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Rhonda Rider joined the Conservatory in 2002 as coordinator of chamber music and instructor of cello. She is currently professor of cello.
The Boston Globe describes Rhonda Rider as “a glorious cellist,” remarkable for her “extraordinarily expressive and inventive playing.” A founding member of the Naumburg Award-winning Lydian String Quartet, with whom she played for over 20 years, Rider is a member of the Triple Helix Piano Trio. Her chamber music and solo recordings have been nominated for Grammy Awards and cited as critics' choice in both the New York Times and the Boston Globe. As a chamber musician, she has won prizes at the Banff, Evian, Fischoff, and Portsmouth competitions. As a soloist, she won the Concert Artists Guild award. Dedicated to the performance of new music, Rider has premiered and recorded works by such renowned composers as John Harbison, Lee Hyla, Yu-Hui Chang, and Elliott Carter.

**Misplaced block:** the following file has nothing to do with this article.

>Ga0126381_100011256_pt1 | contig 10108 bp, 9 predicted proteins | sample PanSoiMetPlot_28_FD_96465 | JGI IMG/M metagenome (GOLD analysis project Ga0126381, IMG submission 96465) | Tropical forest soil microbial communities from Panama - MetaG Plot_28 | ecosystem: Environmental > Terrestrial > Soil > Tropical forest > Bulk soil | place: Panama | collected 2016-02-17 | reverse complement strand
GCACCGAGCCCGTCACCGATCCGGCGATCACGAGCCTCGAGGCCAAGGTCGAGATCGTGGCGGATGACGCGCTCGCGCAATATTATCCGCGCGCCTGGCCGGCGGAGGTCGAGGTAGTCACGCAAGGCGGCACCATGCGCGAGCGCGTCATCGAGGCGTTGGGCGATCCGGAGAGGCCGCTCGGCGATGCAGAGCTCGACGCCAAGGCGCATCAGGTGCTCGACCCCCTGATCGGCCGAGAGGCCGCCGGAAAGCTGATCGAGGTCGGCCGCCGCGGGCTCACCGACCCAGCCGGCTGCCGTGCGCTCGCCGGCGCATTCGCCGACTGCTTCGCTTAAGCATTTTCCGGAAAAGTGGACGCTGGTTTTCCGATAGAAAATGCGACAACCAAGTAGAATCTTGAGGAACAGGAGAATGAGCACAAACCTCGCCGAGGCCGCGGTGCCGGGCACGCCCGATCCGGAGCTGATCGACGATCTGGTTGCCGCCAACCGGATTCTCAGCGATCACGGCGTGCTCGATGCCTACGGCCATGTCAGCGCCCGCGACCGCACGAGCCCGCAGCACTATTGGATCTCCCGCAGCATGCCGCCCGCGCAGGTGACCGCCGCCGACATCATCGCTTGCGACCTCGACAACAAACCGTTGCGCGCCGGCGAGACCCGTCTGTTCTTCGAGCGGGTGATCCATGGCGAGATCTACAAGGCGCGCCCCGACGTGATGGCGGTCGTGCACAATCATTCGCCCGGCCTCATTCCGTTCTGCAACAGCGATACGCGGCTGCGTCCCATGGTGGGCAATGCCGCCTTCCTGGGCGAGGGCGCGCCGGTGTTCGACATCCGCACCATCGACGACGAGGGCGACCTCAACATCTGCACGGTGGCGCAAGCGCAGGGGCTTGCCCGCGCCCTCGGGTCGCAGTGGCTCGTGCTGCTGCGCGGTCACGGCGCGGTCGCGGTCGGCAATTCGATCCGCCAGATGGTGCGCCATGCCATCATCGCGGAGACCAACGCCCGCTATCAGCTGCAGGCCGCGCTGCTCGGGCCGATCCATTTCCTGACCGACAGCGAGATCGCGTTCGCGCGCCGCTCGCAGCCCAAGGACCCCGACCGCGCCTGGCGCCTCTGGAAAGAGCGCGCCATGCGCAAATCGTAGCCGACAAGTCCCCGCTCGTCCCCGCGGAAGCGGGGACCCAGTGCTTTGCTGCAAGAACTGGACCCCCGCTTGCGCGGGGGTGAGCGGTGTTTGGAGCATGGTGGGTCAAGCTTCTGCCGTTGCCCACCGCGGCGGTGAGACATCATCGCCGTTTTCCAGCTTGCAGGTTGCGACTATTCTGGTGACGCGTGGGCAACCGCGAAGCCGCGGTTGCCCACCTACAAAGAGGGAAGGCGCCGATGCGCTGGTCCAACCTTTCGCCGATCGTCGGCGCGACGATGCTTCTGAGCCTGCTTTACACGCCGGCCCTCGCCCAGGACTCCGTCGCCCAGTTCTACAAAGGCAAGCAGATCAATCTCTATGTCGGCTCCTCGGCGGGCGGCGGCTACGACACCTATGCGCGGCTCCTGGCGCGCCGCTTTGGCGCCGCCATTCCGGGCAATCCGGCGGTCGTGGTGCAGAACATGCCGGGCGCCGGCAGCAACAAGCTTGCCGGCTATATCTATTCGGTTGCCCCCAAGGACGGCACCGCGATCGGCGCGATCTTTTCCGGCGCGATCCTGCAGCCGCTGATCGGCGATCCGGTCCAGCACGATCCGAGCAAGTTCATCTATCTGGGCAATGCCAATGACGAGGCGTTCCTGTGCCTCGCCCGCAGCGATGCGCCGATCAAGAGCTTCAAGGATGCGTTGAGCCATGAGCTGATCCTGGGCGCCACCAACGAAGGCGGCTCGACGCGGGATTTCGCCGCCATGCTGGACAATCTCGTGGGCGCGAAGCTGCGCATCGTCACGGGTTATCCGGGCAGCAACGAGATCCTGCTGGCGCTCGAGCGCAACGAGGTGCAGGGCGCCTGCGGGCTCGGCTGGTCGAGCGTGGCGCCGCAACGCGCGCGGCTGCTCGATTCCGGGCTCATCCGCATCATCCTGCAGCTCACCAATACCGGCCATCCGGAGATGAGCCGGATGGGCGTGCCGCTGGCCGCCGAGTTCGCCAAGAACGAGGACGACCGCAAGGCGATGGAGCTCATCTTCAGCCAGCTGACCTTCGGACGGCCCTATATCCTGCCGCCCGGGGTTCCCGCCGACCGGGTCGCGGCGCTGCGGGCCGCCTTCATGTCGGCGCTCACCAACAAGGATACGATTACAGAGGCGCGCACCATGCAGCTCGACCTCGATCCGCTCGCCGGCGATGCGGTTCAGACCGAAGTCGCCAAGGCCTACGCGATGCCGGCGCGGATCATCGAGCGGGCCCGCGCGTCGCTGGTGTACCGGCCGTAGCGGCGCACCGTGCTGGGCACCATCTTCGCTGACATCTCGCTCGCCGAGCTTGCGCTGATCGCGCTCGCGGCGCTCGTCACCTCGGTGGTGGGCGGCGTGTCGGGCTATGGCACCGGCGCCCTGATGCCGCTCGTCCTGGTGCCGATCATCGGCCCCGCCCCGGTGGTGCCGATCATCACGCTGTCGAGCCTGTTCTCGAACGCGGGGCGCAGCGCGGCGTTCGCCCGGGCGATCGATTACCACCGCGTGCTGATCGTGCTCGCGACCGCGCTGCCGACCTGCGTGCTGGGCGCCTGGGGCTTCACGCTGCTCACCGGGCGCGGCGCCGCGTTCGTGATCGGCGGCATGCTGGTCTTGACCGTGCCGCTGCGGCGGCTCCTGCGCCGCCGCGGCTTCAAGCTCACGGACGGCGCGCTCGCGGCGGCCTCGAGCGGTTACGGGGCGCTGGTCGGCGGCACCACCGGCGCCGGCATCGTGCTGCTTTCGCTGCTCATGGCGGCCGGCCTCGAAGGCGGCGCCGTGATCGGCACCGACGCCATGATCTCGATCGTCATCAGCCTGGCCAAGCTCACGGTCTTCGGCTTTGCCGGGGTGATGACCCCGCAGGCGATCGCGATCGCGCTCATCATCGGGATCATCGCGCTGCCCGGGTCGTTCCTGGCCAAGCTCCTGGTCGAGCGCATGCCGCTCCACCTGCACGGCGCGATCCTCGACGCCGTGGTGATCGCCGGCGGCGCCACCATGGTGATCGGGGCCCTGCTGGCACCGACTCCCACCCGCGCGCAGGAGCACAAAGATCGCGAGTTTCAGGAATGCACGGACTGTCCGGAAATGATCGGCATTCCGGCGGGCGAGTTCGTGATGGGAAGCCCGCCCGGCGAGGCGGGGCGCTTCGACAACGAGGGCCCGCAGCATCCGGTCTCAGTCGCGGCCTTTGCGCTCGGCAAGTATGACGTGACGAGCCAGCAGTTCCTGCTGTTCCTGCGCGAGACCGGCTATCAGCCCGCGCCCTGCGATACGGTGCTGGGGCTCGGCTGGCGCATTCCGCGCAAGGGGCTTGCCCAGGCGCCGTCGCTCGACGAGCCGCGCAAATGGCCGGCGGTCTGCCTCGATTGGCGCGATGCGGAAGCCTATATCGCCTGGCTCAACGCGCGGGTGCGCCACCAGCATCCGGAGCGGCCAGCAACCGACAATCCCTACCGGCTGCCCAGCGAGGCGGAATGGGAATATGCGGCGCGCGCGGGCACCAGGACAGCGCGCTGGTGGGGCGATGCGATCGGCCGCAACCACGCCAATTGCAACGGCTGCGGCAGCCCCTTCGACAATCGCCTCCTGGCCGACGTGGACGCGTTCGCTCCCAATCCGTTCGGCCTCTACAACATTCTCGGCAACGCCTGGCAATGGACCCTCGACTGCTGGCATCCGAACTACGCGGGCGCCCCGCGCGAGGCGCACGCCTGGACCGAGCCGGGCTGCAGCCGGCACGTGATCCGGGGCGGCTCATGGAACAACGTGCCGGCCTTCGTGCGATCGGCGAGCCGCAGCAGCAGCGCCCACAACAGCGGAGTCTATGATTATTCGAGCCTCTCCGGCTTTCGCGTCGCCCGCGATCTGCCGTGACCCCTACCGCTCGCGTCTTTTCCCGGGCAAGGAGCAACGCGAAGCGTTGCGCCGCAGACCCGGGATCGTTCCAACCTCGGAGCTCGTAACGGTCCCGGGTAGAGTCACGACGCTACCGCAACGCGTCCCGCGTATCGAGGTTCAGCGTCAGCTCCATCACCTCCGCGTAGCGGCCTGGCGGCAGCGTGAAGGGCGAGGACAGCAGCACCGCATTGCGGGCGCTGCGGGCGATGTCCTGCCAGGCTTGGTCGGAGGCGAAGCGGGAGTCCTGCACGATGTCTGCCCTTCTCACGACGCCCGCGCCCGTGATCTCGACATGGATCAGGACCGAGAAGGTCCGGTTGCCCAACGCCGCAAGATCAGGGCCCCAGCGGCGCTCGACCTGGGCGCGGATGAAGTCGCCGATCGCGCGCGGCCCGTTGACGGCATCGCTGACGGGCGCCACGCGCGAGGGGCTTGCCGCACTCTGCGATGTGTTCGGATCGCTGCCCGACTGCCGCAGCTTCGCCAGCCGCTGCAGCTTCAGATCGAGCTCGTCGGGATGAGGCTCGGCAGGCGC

Rider has served as a panelist for the National Endowment for the Arts, Chamber Music America, and the American String Teachers Association. She has also adjudicated the Concert Artists Guild, Stulberg, and Fischoff competitions.
With an abiding interest in performing classical music out of the concert hall, Rider was named artist in residence at Grand Canyon National Park in 2010. Eleven pieces for solo cello were commissioned for her residency. The works were performed in 15 concerts across the United States and in Asia. More recently, she was named artist-in-residence at Petrified Forest National Park. Ten new solo cello pieces emerged from this project in 2017.
During the summer, Rider performs and teaches at festivals including Music from Salem, Green Mountain Chamber Music Festival, Harvard Chamber Music Festival and the Asian Youth Orchestra in Hong Kong. Additionally, she holds the Cello Seminar dedicated to contemporary cello music in Salem, New York.
Rider was awarded the Hurlbutt Prize with a B.M. from Oberlin Conservatory. She holds a M.M. with the Haupt Award from Yale School of Music. Her teachers have included cellists Richard Kapuscinski, Aldo Parisot, and Zara Nelsova, violinists Robert Koff and Szymon Goldberg, and pianist Robert Levin.
As a teacher, I hope to encourage a curiosity and openness to musical ideas, emphasize a balanced and thoughtful approach to playing the instrument, foster exploration of the full range of historical styles, and help my students find their own voice.